Canine gazing

Given the choice, what do dogs like looking at? As part of project CogniDog, Professor Christina M. Krause and colleagues from the Research Center of Animal Welfare, Faculty of Veterinary Medicine, at the University of Helsinki, Finland, recently devised a set of experiments. In the first study of its kind, the team used contact-free infra-red eye-tracking tech to monitor the gaze of six family dogs aged 1-5 years (3 beauce shepherds, 1 pyrenean mountain dog, 1 hovawart and 1 rough collie) while they looked at a 22” LCD monitor displaying colour images in four different genres – both animate (human and canine) and inanimate (toys and alphabetic characters).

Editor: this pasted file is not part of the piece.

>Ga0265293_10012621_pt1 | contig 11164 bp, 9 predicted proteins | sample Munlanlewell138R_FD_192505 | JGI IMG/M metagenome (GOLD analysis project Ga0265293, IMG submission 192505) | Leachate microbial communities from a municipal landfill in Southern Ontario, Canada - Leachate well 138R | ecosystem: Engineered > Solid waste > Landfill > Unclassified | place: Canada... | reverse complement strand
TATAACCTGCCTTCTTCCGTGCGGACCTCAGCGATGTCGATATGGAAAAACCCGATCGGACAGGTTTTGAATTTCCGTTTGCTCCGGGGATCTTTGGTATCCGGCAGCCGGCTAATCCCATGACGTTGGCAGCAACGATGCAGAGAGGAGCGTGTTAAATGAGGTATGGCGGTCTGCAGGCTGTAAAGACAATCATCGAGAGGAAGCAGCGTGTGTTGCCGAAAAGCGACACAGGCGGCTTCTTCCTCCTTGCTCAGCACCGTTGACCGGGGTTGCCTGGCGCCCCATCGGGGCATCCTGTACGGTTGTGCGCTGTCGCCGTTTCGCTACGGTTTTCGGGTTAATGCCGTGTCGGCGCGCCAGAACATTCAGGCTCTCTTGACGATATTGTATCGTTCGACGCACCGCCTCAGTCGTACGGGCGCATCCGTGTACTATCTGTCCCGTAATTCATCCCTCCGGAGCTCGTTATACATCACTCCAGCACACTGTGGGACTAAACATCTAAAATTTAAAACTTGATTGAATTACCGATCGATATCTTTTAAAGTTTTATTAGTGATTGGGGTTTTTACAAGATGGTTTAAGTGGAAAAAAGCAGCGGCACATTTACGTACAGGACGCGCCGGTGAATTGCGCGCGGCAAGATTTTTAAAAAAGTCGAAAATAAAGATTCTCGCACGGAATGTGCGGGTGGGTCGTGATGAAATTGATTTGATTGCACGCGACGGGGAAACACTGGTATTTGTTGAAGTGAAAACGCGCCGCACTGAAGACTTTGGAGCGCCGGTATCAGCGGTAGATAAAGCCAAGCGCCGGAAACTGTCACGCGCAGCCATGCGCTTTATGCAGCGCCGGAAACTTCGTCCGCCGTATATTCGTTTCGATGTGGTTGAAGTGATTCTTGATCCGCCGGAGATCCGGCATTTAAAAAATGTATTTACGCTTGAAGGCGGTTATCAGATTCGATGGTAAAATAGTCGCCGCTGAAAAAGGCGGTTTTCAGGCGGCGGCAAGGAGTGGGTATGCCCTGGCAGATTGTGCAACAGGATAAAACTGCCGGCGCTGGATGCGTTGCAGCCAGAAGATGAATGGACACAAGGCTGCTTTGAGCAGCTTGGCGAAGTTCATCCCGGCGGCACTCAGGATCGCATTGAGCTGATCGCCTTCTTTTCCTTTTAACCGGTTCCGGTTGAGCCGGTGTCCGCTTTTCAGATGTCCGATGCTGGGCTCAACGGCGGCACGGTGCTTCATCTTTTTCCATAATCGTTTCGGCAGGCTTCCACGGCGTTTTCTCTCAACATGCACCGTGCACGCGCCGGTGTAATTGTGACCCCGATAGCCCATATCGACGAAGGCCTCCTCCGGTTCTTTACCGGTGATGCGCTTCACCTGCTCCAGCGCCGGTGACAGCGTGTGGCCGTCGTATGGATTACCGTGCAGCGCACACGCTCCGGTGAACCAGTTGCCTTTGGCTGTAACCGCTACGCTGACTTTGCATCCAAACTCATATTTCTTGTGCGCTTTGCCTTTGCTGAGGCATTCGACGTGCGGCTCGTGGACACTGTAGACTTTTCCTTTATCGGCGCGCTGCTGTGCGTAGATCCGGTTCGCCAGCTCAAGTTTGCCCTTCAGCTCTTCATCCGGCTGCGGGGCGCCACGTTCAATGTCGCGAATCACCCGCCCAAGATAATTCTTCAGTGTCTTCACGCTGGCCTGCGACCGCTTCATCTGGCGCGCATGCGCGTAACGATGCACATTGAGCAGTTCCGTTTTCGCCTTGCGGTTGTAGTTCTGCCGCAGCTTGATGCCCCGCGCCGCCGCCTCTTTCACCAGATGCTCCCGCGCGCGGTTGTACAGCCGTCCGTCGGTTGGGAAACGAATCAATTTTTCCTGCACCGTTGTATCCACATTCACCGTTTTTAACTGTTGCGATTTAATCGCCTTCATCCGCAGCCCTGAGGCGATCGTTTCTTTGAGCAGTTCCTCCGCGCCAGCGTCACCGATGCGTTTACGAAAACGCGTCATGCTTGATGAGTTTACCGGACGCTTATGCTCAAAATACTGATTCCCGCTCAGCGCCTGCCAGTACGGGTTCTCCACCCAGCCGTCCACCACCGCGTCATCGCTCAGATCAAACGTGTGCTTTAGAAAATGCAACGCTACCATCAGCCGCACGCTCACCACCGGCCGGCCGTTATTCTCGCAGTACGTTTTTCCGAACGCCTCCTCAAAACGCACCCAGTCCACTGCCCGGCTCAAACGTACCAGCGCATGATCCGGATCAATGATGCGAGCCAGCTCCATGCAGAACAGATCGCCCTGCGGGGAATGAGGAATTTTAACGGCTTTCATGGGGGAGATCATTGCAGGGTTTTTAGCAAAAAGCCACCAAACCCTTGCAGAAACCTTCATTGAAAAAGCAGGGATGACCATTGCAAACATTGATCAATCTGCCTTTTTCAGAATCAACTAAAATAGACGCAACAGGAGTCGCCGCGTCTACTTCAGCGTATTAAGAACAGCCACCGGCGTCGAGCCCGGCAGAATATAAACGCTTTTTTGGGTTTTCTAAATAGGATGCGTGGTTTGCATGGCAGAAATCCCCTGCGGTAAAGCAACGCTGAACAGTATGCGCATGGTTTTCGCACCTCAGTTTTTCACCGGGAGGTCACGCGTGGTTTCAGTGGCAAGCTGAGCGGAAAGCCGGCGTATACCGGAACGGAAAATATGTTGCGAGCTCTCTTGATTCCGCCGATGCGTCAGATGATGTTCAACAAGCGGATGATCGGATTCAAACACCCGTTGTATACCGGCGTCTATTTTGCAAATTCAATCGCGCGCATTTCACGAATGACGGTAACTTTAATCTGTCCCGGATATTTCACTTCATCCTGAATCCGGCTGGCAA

The results of the tests showed that the dogs had a well defined penchant – they much preferred looking at photos of dogs (and, contrastingly, were markedly less keen on pictures of alphabetic characters). “According to our results dogs can spontaneously discriminate images with differing content.“ – conclude the team.
‘Dogs do look at images: eye tracking in canine cognition research’ is due for publication in a future issue of the journal Animal Cognition.

More details can be found here:






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